Five members of the Michigan men’s basketball team stood at halfcourt flanked by their parents, holding up their framed uniforms to a roaring round of applause from the sellout crowd of 12,707 at Crisler Center.

These Wolverines — guard Derrick Walton Jr., wing Zak Irvin, forward Mark Donnal, forward Sean Lonergan and guard Andrew Dakich — were freshmen on the team that won Michigan’s first outright Big Ten championship since 1986.

But on their Senior Day against No. 14 Purdue on Saturday, it was sophomore forward Moritz Wagner who took center stage, leading the way for the Wolverines (9-7 Big Ten, 19-10 overall) on both ends of the court in Michigan’s 82-70 upset win over the conference-leading Boilermakers (12-4, 23-6).

“It’s very good for us to have this win, but it doesn’t really matter who we play,” Wagner said. “For us, it’s simple the approach is always the same. We go into the game to win it because we got to. It’s our only choice.”

Coming into the contest, the Wolverines knew their main objective would be to stop Purdue forward Caleb Swanigan and center Isaac Haas. Swanigan, the reigning Big Ten Freshman of the Year and the likely Big Ten Player of the Year, averaged a double-double with 18.6 points and 12.9 rebounds entering the matchup. Haas, in his own right, is the conference’s tallest player at 7-foot-2 and averaged 13.4 points off the bench.

As the primary defender on Swanigan, Wagner shut down his fellow sophomore all game long. Every time Swanigan so much as sniffed the ball, Wagner put himself in position to make the stop. Assisted by strong help defense from Walton, Wagner forced multiple traveling violations, three personal fouls and a whopping five turnovers from the Boilermakers big man.

Wagner frustrated Swanigan to the point where — when Wagner picked his pocket three minutes into the second half — Swanigan pulled him down to the ground rather than let him run off with yet another takeaway.

Though Swanigan still scored nine points in each half to reach his season average of 18, Wagner didn’t let him make his usual impact on the game.

“Regardless of whether we scored or not, we locked in defensively,” Wagner said. “As a team, we just executed the game plan really well, and that was my focus after every basket.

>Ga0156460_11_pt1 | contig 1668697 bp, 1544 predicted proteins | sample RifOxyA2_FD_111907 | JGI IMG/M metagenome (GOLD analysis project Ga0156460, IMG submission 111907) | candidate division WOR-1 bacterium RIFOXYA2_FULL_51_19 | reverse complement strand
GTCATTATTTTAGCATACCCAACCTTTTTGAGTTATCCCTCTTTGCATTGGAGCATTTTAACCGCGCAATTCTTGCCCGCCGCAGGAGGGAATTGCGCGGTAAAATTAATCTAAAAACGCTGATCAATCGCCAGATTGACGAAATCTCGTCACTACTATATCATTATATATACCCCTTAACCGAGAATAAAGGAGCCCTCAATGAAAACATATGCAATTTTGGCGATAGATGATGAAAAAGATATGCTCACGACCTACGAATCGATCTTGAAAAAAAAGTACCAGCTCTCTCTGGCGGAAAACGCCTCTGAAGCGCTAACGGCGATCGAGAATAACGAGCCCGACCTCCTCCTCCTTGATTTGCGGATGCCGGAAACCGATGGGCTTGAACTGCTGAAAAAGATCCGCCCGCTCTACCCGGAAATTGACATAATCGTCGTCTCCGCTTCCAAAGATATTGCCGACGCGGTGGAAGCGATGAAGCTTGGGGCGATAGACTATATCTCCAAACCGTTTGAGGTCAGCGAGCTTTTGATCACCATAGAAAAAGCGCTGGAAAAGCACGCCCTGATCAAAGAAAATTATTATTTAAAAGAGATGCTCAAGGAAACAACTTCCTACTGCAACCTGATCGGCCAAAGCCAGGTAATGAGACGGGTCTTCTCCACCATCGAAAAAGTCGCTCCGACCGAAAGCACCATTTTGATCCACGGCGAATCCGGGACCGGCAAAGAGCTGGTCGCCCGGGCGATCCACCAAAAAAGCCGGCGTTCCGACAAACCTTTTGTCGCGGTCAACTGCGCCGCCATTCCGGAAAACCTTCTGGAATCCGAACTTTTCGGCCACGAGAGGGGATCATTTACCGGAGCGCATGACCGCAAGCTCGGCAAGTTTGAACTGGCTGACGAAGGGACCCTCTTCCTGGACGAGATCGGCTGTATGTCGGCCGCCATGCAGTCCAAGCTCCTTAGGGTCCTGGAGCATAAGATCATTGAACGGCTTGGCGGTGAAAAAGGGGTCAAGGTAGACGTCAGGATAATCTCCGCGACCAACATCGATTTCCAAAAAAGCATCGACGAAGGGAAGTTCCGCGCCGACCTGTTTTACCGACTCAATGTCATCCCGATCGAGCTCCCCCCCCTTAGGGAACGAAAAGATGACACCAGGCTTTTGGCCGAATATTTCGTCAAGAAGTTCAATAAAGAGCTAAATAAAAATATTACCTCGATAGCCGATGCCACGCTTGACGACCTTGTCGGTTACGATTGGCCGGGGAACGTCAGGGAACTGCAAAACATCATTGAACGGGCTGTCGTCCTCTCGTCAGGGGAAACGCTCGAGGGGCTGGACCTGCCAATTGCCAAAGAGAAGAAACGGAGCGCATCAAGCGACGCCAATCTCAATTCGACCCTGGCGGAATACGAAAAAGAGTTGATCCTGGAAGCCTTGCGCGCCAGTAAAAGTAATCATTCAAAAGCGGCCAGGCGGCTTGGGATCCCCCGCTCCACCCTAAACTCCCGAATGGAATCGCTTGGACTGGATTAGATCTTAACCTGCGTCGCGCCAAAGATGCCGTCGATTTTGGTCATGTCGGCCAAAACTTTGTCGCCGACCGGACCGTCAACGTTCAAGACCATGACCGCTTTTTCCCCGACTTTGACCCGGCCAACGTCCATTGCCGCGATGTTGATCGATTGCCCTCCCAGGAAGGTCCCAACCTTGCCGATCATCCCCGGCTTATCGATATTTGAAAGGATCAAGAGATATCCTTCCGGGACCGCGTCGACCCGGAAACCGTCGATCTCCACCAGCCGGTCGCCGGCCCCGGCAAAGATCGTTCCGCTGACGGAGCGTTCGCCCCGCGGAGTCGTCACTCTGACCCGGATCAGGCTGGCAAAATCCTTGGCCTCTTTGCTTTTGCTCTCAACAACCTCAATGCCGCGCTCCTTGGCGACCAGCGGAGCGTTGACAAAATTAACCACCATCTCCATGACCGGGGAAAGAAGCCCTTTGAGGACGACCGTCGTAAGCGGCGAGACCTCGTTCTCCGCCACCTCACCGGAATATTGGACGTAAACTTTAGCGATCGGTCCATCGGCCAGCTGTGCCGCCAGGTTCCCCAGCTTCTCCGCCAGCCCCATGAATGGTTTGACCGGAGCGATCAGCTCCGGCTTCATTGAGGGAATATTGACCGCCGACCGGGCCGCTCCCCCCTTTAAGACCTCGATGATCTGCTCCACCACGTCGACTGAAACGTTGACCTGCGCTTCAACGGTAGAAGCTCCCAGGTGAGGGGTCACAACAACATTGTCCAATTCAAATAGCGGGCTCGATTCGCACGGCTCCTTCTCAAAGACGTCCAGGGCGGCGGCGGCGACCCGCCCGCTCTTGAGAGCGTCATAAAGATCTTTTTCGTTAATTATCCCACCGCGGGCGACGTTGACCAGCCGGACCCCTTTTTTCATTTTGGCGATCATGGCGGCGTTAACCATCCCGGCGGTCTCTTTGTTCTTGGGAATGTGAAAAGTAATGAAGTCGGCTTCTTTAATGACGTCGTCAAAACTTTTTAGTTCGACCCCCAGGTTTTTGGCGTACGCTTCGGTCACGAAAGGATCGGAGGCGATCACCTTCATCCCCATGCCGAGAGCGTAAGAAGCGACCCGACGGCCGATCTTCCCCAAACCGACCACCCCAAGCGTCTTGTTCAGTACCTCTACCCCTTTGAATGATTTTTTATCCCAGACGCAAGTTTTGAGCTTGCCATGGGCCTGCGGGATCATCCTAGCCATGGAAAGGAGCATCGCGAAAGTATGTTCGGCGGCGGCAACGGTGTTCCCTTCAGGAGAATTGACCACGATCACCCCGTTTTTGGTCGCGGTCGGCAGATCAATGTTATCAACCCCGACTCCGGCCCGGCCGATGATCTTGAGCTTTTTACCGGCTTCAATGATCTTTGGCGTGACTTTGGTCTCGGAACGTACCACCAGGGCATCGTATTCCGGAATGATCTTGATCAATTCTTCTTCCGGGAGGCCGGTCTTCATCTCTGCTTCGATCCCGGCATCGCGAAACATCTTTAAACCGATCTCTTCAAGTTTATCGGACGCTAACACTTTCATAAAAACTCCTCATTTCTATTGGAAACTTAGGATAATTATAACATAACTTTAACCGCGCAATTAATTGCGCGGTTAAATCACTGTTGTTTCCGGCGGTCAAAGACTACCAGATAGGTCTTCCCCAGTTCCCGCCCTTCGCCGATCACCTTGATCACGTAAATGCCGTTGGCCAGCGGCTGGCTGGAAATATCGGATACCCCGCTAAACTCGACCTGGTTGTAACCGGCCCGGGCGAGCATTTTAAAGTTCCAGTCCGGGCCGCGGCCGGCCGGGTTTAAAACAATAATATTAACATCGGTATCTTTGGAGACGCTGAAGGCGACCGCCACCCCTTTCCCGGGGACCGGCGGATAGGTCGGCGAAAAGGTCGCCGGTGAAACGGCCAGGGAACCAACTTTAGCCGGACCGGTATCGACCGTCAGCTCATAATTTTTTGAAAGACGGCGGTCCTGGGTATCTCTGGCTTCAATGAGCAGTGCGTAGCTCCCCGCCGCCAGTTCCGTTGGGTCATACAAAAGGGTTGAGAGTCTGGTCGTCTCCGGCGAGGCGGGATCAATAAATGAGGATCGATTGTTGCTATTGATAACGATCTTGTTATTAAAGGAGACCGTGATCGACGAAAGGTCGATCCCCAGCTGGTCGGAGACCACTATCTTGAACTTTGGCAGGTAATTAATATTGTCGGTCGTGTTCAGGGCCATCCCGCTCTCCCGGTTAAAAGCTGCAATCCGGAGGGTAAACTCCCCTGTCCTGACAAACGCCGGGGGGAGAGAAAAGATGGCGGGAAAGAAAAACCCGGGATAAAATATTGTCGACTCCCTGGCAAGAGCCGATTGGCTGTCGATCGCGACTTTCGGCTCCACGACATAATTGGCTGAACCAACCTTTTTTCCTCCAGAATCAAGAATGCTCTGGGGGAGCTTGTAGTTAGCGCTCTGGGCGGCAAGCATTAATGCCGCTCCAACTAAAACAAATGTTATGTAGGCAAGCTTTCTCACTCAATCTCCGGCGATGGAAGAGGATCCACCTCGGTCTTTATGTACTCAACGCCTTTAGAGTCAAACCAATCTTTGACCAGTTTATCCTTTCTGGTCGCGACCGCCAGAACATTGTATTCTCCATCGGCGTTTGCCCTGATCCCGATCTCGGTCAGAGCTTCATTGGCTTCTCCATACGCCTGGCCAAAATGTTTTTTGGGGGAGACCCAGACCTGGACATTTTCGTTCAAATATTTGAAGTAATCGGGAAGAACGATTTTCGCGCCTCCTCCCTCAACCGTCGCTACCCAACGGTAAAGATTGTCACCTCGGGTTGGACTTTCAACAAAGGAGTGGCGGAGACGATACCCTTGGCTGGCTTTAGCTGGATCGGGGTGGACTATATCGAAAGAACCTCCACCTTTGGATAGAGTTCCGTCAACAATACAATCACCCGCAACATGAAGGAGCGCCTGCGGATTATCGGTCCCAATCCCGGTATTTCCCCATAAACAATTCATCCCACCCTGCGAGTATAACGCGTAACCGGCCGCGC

“Swanigan and Haas are really good players. They’re gonna hook shots over you. You just gotta give them the worst possible shot.”

While Wagner did the stopping on defense, he played like a man who couldn’t be stopped on the offensive end, particuarly in the first half. He scored 22 of his game-high 24 points in the opening 20 minutes alone.

“He was the difference,” said Purdue coach Matt Painter. “Not just in the first half, but I thought the whole game. Just setting the tone … his ability to stretch the defense and their ability to find him in that matchup.”

In the first four minutes of the game, Wagner hit back-to-back layups and then added a third after an Irvin layup to give Michigan an 8-4 lead.

And when the Wolverines broke away from Purdue with a 21-7 run from 9:57 to 4:40 left in the half, Wagner knocked down four 3-pointers interrupted by five points from Walton and another layup of his own to give Michigan a 36-20 lead.

“(His) four threes were a big difference-maker,” said Michigan coach John Beilein. “… To pound the ball into the post is very difficult with Moe with the likes of Haas and Swanigan because it compromises the areas you work in, so we just try to spread them out.

“If we don’t make those threes, then we’re probably down here thinking we shot too many threes.”

Timely triples were a trend for the Wolverines throughout the day, as redshirt junior guard Duncan Robinson hit a 3-pointer to beat the halftime buzzer, sending Michigan to the locker room with a 45-30 lead.

And when the Wolverines needed another big-time shot in the second half after Purdue had cut Michigan’s lead to 73-67 with 2:14 left to play, Walton iced the game.

With the shot clock winding down, Walton evaded the double team and shot the ball from up and under the defender’s arm from behind the 3-point line as time expired to put Michigan back up 76-67.

The last time the Wolverines took on a ranked opponent was last Thursday night, when they had to neutralize then-No.11 Wisconsin’s two big men, Nigel Hayes and Ethan Happ. In that matchup, Wagner limited Hayes to just six points and Michigan pulled off the 64-58 upset.

Following that formula again on Saturday, the Wolverines earned yet another upset and possibly, a ticket to the NCAA Tournament.

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